Dives in Misericordiae 4g: Mercy And Justice

Divine_Mercy_Sanctuary_in_Vilnius4Very much in Church discussion these days is how all this mercy relates to justice. What do you think Pope John Paul II will say about it? Let’s read:

In this way, mercy is in a certain sense contrasted with God’s justice, and in many cases is shown to be not only more powerful than that justice but also more profound. Even the Old Testament teaches that, although justice is an authentic virtue in (people), and in God signifies transcendent perfection nevertheless love is “greater” than justice: greater in the sense that it is primary and fundamental. Love, so to speak, conditions justice and, in the final analysis, justice serves love. The primacy and superiority of love vis-a-vis justice – this is a mark of the whole of revelation – are revealed precisely through mercy. This seemed so obvious to the psalmists and prophets that the very term justice ended up by meaning the salvation accomplished by the Lord and His mercy.(Ps. 40:11; 98:2f.; Is. 45:21; 51:5, 8; 56:1) Mercy differs from justice, but is not in opposition to it, if we admit in the history of (humankind) – as the Old Testament precisely does-the presence of God, who already as Creator has linked Himself to His creature with a particular love. Love, by its very nature, excludes hatred and ill – will towards the one to whom He once gave the gift of Himself: Nihil odisti eorum quae fecisti, “you hold nothing of what you have made in abhorrence.”(Wis. 11:24) These words indicate the profound basis of the relationship between justice and mercy in God, in His relations with (people) and the world. They tell us that we must seek the life-giving roots and intimate reasons for this relationship by going back to “the beginning,” in the very mystery of creation. They foreshadow in the context of the Old Covenant the full revelation of God, who is “love.”(1 Jn. 4:16)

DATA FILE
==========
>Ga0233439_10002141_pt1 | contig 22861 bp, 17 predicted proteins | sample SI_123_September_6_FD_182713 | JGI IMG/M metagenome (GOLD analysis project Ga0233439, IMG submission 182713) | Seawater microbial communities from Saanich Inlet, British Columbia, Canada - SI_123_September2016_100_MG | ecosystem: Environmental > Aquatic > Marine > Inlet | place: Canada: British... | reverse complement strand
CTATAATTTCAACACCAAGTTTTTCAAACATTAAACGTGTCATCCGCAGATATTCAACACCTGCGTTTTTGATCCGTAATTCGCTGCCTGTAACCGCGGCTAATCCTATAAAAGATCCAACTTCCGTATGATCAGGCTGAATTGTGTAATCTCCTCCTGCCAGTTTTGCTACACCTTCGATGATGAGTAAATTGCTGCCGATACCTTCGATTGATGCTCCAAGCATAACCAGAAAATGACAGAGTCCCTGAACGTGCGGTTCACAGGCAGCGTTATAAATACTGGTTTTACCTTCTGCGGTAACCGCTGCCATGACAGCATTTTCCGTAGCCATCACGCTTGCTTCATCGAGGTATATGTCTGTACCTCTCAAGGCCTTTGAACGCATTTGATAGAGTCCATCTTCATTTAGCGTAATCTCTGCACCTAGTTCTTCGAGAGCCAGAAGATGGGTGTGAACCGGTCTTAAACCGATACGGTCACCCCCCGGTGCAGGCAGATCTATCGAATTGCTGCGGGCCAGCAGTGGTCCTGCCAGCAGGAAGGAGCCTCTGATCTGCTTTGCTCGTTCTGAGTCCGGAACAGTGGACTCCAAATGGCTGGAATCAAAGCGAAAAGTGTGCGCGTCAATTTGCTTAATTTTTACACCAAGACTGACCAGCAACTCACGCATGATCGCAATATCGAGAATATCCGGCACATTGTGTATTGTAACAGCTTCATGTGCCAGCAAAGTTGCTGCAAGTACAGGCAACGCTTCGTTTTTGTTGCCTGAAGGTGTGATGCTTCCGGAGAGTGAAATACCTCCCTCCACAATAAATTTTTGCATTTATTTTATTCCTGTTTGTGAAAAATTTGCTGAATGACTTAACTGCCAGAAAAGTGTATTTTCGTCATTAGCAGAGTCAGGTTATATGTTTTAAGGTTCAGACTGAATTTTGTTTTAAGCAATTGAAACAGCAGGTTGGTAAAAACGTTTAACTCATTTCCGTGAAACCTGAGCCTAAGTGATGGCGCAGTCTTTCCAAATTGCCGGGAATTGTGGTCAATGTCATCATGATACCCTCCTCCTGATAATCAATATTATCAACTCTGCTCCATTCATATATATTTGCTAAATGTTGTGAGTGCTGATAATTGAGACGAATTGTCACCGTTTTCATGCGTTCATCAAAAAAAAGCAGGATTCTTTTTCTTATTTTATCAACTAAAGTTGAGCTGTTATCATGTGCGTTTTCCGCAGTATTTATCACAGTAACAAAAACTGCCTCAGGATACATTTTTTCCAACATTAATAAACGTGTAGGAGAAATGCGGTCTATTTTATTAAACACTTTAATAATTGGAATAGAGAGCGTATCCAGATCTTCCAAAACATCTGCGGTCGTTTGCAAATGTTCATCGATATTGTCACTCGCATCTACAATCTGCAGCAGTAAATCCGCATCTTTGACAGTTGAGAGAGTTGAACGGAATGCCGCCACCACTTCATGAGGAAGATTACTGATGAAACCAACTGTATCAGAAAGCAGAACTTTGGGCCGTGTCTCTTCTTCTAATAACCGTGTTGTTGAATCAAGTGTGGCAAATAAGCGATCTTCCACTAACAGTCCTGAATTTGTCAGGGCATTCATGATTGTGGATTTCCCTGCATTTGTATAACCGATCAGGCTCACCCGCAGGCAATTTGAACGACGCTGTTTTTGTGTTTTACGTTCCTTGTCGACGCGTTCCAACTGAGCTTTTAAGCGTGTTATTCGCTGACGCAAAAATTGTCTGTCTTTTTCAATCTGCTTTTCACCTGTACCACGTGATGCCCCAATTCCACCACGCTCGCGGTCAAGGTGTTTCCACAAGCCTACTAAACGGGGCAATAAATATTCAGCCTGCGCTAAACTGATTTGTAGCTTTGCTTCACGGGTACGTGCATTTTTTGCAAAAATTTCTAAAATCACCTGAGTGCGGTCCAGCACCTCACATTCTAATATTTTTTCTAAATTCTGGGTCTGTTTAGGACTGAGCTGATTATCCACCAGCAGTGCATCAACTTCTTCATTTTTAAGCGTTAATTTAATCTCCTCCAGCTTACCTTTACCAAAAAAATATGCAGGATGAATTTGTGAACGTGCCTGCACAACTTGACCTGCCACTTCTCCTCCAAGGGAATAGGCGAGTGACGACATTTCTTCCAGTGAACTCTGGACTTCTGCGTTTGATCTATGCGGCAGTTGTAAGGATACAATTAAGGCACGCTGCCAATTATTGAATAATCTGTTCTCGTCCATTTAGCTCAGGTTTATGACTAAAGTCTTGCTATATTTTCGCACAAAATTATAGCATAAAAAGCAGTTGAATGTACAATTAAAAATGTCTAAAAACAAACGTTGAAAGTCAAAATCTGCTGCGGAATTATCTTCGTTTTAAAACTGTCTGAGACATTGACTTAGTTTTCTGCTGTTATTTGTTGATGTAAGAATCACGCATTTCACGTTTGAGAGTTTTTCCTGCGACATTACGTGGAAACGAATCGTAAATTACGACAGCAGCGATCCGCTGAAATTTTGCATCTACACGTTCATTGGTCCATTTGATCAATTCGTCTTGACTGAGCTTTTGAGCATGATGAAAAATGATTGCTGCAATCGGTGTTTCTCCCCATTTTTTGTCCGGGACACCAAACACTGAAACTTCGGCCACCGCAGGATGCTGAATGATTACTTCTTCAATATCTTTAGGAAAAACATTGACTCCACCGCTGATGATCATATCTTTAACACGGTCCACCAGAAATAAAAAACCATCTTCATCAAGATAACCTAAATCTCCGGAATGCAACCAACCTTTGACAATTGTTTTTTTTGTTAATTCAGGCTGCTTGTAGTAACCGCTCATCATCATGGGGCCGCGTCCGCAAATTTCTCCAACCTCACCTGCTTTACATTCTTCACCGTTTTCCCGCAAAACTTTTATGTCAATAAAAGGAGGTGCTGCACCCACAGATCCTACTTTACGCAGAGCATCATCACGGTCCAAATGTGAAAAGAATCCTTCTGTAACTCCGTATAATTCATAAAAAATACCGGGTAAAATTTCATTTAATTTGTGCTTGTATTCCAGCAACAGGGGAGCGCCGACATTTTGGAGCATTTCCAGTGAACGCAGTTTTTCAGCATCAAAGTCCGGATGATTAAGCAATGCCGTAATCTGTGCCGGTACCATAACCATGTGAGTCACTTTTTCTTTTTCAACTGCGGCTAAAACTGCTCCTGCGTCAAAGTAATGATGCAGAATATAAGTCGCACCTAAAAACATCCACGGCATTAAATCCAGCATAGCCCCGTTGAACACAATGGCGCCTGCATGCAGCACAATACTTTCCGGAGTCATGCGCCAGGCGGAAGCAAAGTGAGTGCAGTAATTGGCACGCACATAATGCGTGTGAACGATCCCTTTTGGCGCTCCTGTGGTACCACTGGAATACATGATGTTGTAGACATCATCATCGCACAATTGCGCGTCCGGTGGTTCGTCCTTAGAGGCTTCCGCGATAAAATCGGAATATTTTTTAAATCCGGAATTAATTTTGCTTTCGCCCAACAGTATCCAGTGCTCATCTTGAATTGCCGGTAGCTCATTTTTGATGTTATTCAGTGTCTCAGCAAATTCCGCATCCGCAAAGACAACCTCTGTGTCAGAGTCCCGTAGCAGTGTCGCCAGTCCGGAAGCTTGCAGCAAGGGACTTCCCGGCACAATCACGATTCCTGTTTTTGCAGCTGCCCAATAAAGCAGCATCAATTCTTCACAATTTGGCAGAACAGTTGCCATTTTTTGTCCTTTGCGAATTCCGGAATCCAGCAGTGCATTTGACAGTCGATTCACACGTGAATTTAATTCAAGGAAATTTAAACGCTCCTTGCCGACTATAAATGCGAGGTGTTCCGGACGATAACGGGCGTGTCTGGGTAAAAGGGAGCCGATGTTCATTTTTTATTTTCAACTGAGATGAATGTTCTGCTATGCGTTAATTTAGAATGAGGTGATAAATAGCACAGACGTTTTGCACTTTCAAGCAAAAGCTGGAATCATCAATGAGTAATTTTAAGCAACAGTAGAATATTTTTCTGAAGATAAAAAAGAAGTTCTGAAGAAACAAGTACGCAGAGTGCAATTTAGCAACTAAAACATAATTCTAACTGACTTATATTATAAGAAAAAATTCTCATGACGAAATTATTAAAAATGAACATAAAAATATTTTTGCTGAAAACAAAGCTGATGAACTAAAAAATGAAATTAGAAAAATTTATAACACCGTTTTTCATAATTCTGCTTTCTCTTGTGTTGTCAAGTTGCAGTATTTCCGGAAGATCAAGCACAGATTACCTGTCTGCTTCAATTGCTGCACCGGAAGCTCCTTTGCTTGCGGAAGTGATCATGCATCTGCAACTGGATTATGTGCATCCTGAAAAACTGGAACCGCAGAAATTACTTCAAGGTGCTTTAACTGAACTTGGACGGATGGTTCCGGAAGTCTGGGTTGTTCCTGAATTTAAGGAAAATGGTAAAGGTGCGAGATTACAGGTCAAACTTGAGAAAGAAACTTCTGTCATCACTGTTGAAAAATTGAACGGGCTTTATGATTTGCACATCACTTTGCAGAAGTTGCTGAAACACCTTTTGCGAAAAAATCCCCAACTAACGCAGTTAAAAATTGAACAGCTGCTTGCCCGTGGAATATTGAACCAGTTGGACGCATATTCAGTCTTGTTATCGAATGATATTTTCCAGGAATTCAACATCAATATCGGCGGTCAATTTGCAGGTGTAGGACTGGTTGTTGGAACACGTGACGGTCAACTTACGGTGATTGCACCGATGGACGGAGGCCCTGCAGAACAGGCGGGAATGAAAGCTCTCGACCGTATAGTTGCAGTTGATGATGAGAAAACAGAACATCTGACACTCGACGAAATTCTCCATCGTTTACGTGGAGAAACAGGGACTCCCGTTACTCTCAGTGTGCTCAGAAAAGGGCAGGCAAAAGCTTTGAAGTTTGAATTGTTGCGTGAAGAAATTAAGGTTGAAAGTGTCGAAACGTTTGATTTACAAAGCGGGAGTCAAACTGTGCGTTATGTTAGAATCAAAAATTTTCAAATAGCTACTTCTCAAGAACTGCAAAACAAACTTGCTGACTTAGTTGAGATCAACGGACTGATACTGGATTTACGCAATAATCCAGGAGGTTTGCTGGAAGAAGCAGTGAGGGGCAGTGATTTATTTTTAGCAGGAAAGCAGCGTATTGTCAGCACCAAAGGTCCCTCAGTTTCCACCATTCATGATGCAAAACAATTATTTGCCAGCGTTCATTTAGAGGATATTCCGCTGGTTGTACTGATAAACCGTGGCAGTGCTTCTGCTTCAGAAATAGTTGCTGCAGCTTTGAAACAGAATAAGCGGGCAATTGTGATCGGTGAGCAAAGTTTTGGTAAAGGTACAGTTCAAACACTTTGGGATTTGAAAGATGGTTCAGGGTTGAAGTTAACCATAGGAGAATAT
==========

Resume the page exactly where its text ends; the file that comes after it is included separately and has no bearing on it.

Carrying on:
Is it what you expected to read? Mercy and love is not only more powerful than justice but more profound. How would you describe that? Something beyond human expectation? In the mortal realm, we understand justice as something that can be measured and judged.

Justice and mercy are not equal, but the former is derivative of love. Note that John Paul II returns to the idea of love here. This is the very essence of God. Love is how God relates to people, and everything derives from there.

Dives in Misericordia, the second encyclical of Pope John Paul II, is available online here, and is copyright © 1980 – Libreria Editrice Vaticana

About catholicsensibility

Todd lives in Minnesota, serving a Catholic parish as a lay minister.
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